- Le Stanze where you can have a cocktail or another drink in what was once a 16th-century chapel inside the Palazzo Bentivoglio. You will find the walls and ceilings covered with frescoes. Really impressive!
- Lab 76. Address: Via Zamboni 16.
It is a paradise for food lovers.
Bologna, as I have already told you, is known as “la Grassa” or “the fat” and could not be otherwise.
You can not leave before trying the Mortadella here, which has nothing to do with what we know. Here, in Bologna, the Mortadella is delicious. Also, Parmesan cheese, typical of nearby Parma, tortellini, “Acetto di Modena”, from nearby Modena, or its famous “tagliatelle al ragú”, which we know abroad as Spaghetti Bolognese. However, here you can not order this, if you don’t want they laugh at you.
It used to have 180 towers
Formerly Bologna had 180 towers because there was a kind of competition among wealthy families in the area for having the highest tower. Therefore, these were once a symbol of wealth, power and social status.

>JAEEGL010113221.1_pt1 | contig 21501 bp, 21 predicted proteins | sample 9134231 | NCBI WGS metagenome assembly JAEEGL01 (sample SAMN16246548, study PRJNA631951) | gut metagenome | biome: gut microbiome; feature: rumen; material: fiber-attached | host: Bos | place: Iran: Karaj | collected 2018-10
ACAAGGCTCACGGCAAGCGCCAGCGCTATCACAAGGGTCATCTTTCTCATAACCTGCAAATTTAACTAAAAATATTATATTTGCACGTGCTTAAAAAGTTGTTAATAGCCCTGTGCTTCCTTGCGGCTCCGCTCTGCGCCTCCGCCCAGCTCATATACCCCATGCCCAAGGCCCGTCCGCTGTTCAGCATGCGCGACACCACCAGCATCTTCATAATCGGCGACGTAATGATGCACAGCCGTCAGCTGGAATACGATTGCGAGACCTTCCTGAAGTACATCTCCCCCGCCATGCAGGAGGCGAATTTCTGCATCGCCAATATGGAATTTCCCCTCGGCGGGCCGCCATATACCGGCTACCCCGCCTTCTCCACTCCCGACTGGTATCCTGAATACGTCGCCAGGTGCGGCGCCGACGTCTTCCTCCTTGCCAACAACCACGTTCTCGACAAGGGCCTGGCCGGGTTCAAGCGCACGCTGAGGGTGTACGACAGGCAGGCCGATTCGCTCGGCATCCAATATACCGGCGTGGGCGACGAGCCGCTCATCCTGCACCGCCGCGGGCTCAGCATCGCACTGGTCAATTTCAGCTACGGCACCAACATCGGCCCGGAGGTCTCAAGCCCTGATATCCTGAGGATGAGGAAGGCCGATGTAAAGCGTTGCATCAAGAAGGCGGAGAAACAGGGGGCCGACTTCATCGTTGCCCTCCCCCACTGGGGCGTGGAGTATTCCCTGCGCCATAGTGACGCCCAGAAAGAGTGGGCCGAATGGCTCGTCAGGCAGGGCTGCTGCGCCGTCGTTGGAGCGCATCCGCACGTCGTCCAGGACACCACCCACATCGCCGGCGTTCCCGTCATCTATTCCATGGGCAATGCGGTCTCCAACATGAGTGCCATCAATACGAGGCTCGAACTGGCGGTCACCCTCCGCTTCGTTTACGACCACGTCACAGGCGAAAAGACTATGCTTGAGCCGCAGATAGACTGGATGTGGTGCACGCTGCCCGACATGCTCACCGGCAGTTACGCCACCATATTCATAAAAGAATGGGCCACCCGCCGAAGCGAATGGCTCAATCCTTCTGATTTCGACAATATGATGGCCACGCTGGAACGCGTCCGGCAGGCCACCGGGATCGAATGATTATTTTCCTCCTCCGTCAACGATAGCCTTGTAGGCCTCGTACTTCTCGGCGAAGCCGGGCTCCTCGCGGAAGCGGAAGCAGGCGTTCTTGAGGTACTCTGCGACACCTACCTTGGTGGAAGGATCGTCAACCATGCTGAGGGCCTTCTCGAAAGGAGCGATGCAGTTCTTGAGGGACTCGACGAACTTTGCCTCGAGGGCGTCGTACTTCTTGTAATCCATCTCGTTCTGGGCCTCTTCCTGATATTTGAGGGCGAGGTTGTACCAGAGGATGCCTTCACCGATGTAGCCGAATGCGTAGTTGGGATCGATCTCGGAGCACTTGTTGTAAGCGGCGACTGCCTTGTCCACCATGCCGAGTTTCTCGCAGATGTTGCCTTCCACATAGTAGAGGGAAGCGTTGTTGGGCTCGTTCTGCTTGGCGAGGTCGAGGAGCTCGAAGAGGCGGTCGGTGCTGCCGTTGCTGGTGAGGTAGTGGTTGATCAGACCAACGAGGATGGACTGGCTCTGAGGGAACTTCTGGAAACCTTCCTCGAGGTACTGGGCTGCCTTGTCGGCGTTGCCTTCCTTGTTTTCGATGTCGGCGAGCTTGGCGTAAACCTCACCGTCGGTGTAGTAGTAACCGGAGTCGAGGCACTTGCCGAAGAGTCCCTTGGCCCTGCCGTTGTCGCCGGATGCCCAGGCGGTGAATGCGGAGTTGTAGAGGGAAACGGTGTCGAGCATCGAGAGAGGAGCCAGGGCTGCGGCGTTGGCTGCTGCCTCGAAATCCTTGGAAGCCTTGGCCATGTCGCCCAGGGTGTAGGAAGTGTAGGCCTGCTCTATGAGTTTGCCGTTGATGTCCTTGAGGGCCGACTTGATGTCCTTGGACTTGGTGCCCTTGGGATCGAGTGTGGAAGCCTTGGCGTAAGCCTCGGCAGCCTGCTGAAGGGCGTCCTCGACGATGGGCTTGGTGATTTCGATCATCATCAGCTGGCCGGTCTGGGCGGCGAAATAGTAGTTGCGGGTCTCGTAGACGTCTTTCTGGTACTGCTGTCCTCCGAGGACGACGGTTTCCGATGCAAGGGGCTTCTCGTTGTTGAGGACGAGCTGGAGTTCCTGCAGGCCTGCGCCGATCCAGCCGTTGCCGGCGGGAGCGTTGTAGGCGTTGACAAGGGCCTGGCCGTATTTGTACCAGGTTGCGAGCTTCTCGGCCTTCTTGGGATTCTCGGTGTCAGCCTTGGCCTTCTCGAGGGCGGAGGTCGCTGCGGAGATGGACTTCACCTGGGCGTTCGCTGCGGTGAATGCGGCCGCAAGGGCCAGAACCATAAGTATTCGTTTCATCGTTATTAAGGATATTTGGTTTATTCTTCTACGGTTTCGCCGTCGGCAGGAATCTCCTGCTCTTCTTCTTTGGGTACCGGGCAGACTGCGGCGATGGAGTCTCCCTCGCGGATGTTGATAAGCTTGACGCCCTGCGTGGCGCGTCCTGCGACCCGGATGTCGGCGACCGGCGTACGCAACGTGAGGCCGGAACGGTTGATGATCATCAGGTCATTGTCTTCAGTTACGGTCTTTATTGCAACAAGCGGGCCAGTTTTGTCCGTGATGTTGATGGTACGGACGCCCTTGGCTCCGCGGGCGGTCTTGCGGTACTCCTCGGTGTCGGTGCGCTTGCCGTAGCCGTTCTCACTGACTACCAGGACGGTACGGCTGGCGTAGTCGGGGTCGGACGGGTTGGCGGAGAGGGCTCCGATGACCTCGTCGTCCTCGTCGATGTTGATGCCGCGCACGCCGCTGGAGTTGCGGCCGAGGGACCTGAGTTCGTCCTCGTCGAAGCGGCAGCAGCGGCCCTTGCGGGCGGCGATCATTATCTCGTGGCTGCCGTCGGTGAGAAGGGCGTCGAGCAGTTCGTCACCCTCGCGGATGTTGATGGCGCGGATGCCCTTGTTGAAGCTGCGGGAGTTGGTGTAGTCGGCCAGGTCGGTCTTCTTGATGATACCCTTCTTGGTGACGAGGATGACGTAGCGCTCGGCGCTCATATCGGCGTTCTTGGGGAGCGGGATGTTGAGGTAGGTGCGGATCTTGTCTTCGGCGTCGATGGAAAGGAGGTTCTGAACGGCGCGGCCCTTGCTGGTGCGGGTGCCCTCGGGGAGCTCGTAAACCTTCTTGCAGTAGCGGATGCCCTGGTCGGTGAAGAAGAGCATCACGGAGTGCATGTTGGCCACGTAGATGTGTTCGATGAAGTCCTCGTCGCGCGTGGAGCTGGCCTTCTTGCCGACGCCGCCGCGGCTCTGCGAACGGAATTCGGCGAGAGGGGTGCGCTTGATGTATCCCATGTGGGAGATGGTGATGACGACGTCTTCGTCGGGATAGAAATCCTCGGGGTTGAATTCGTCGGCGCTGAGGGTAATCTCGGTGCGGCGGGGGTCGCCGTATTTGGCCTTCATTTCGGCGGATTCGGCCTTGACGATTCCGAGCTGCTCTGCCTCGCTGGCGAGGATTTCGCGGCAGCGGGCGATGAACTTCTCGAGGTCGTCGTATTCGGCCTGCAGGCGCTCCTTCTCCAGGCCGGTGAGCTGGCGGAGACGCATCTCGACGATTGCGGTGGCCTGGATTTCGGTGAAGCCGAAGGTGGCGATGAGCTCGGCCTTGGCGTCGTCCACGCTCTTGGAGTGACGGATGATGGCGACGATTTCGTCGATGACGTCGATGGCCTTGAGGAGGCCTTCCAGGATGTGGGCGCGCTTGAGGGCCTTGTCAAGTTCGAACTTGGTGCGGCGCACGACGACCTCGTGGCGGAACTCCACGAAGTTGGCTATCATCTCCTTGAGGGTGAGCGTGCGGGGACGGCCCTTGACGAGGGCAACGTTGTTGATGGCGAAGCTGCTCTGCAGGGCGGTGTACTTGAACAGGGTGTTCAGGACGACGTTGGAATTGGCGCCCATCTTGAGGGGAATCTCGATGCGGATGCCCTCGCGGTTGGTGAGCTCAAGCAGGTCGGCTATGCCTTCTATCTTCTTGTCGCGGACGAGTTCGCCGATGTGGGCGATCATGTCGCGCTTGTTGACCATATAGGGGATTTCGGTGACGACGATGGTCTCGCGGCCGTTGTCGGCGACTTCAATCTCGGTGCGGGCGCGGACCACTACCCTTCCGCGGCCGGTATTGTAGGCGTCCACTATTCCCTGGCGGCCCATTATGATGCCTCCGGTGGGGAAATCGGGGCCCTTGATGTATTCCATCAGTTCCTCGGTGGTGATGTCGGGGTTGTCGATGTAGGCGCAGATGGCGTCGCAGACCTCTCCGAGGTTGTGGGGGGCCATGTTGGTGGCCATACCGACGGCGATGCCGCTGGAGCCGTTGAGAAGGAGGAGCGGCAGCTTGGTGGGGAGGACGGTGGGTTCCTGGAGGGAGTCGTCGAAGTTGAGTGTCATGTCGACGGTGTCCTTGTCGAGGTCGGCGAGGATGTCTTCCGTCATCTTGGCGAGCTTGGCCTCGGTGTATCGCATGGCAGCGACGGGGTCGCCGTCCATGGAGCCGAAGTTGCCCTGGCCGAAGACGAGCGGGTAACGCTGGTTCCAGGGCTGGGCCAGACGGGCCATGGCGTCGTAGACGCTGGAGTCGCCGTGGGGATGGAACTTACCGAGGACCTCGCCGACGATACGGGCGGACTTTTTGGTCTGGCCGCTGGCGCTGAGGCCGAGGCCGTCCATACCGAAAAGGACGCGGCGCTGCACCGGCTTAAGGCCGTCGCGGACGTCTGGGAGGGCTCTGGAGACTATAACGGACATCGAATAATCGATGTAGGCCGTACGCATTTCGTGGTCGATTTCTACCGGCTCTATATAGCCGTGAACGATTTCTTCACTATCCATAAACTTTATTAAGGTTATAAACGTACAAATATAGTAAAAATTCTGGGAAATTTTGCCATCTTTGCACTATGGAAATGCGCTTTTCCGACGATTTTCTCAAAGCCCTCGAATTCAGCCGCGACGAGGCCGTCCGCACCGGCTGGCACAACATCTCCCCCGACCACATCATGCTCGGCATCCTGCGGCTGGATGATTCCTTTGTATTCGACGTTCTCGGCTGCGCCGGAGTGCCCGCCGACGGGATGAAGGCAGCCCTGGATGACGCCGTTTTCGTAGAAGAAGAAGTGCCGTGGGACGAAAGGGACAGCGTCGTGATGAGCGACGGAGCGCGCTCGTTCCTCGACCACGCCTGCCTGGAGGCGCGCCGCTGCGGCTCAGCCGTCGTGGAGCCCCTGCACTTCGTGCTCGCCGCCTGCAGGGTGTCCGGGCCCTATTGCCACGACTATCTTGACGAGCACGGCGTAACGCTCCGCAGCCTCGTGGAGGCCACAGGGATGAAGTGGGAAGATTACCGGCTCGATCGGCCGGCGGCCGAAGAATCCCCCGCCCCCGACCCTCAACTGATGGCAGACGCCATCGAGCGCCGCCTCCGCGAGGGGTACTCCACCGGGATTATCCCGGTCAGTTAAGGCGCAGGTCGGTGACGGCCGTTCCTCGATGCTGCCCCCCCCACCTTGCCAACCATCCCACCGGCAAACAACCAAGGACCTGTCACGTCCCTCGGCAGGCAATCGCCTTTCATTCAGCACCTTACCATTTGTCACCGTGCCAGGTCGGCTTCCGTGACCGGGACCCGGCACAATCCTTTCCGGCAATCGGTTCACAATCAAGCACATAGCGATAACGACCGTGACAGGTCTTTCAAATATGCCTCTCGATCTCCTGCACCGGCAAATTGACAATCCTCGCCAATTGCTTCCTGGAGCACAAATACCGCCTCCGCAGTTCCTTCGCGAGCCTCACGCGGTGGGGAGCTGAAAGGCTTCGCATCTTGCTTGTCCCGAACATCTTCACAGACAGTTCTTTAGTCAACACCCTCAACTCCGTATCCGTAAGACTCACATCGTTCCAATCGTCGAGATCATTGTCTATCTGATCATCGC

Although, in reality, it is believed that this number is huge and that it was probably due to a misinterpretation of the texts of the time. It is believed that the city probably had around 80-100, which is also a high number for medieval Bologna.
Anyway, today there are only twenty of which two are the Asinelli and Garisenda towers that are the symbol of the city.
There is a legend that says that if the students want to approve the course, they cannot pass between the two towers. Other says that they should not go up to the Asinelli Tower.
Either way, students need to stay away from the Towers, unless they want to stay longer in this lovely city, which I would totally understand why.
There is a representation of Mohammed in Hell
Inside Saint Petronius in Piazza Maggiore, the Bolognini Chapel stands out, on the left side it is the most richly decorated and in Gothic style.
Its walls are frescoed by Giovanni de Modena and highlights the representation of Dante’s Hell depicting Lucifer grabbing the prophet Mohammed / Muhammad lying down. We know it’s him because there is an inscription below that says “Maohmet”.
Due to this fact, you will be able to see a police van 24 hours outside Saint Petronius, for security reasons, for possible attacks on this building.
It has a lot of “Street Art”
The city has several murals and a very interesting hipster atmosphere.